New Report: Only Seven Percent of Women Report Gender-Based Violence
Monday, December 23, 2013 12:35 PM

A new study from the American Journal of Epidemiology reports that, on average, only seven percent of women have reported gender-based violence to a formal source (e.g., doctors, the judicial system, or social service providers).  Gender-based violence can go unreported because women are embarrassed, afraid, or believe that it is a normal part of life.  India had the lowest rate of reporting to formal sources - at less than one percent.  Colombia had the highest rate, 26 percent, and Latin America and the Caribbean had the highest regional average, around 14 percent, which reflects the efforts of women's groups in the region to raise awareness of the serious problem of violence against women.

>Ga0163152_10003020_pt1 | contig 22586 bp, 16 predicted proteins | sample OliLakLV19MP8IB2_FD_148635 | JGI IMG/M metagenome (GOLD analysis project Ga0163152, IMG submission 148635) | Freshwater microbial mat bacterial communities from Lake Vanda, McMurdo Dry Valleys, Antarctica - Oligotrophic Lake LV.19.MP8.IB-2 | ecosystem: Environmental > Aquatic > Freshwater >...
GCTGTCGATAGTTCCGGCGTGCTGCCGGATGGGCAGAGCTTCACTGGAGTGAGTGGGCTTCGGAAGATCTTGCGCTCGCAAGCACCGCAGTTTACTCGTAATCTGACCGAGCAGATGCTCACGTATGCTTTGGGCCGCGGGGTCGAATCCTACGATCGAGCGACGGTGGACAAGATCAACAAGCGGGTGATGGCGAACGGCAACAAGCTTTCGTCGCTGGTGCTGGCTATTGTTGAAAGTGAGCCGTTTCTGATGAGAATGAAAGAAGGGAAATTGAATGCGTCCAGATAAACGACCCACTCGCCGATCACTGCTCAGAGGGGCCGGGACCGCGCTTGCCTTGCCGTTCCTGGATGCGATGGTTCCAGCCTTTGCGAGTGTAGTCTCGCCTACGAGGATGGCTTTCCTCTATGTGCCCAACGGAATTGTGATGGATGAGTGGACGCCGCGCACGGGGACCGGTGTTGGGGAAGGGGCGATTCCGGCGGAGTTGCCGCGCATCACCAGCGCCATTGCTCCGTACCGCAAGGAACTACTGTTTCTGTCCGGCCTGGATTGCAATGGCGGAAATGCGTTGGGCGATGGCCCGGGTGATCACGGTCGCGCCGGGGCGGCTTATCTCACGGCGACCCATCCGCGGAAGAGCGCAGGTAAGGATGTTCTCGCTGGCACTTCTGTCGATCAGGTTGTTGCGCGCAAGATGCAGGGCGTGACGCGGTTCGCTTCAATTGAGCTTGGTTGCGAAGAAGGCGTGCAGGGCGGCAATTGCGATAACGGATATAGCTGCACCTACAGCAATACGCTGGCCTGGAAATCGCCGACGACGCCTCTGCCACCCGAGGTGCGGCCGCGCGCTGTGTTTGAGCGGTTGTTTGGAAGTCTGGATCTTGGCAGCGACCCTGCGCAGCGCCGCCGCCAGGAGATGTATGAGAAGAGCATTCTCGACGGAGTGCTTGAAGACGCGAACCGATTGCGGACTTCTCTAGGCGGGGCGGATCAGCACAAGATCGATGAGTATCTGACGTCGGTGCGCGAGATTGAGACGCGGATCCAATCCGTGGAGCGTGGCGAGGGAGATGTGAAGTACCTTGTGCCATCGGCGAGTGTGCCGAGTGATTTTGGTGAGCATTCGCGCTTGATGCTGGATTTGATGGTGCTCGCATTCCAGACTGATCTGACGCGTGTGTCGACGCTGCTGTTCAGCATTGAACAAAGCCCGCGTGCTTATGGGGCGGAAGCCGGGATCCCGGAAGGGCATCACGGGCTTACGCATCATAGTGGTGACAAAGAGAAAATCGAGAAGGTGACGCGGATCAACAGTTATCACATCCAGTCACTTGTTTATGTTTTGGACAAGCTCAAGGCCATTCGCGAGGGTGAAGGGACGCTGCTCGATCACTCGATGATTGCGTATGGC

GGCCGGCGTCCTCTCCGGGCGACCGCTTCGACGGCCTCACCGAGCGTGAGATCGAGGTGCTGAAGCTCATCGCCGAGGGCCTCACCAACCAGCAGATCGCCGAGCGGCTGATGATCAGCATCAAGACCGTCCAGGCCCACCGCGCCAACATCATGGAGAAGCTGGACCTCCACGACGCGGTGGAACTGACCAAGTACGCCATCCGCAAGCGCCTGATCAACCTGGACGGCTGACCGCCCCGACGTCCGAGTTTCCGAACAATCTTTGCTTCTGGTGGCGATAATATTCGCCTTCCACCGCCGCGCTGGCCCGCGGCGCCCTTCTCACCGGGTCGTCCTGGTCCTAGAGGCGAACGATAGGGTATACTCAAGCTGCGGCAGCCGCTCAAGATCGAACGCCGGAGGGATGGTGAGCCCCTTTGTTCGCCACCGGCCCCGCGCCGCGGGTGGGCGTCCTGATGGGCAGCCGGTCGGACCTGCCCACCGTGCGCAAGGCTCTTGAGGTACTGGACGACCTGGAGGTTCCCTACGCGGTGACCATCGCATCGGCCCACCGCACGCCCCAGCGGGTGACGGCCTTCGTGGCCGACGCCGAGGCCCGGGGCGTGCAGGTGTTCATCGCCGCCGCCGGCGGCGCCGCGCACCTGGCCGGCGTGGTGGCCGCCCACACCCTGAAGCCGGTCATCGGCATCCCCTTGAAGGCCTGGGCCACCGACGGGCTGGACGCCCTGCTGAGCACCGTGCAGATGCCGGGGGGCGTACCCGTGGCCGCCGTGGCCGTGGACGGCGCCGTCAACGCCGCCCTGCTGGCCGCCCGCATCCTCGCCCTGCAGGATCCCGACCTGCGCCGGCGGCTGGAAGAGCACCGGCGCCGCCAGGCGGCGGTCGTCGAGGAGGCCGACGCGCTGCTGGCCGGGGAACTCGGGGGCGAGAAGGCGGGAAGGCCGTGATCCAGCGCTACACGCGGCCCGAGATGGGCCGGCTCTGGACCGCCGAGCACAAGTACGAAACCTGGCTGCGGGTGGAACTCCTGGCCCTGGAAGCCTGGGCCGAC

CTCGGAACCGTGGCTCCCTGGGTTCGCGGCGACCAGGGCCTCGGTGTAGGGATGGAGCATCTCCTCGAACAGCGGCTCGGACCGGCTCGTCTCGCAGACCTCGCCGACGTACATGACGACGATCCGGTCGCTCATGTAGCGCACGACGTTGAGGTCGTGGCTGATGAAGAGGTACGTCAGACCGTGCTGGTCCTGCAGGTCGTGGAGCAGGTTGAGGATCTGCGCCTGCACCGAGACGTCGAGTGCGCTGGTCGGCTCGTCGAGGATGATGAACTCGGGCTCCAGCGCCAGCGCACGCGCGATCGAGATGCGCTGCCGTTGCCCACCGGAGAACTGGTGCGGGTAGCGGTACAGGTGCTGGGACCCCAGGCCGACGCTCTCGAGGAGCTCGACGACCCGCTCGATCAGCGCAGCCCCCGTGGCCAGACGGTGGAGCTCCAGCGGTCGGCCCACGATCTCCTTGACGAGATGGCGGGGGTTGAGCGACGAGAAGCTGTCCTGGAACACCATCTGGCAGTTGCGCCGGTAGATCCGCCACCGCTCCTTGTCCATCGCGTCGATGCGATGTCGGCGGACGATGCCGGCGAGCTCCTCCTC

The study analyzed almost 94,000 survey responses from 24 developing countries between the years 2000 and 2011.  The report indicates that information from health systems or police reports may underestimate crimes of gender-based violence by as much as 11 to 128 times.  The study shows much higher rates of informal reporting of the violence to family members and friends, which at least one expert has indicated shows a need to refocus resources, but even informal reporting was less than 37 percent on average.  

Compiled from: Why Don't Women Report Their Attackers?, The Daily Beast, Dec. 20, 2013.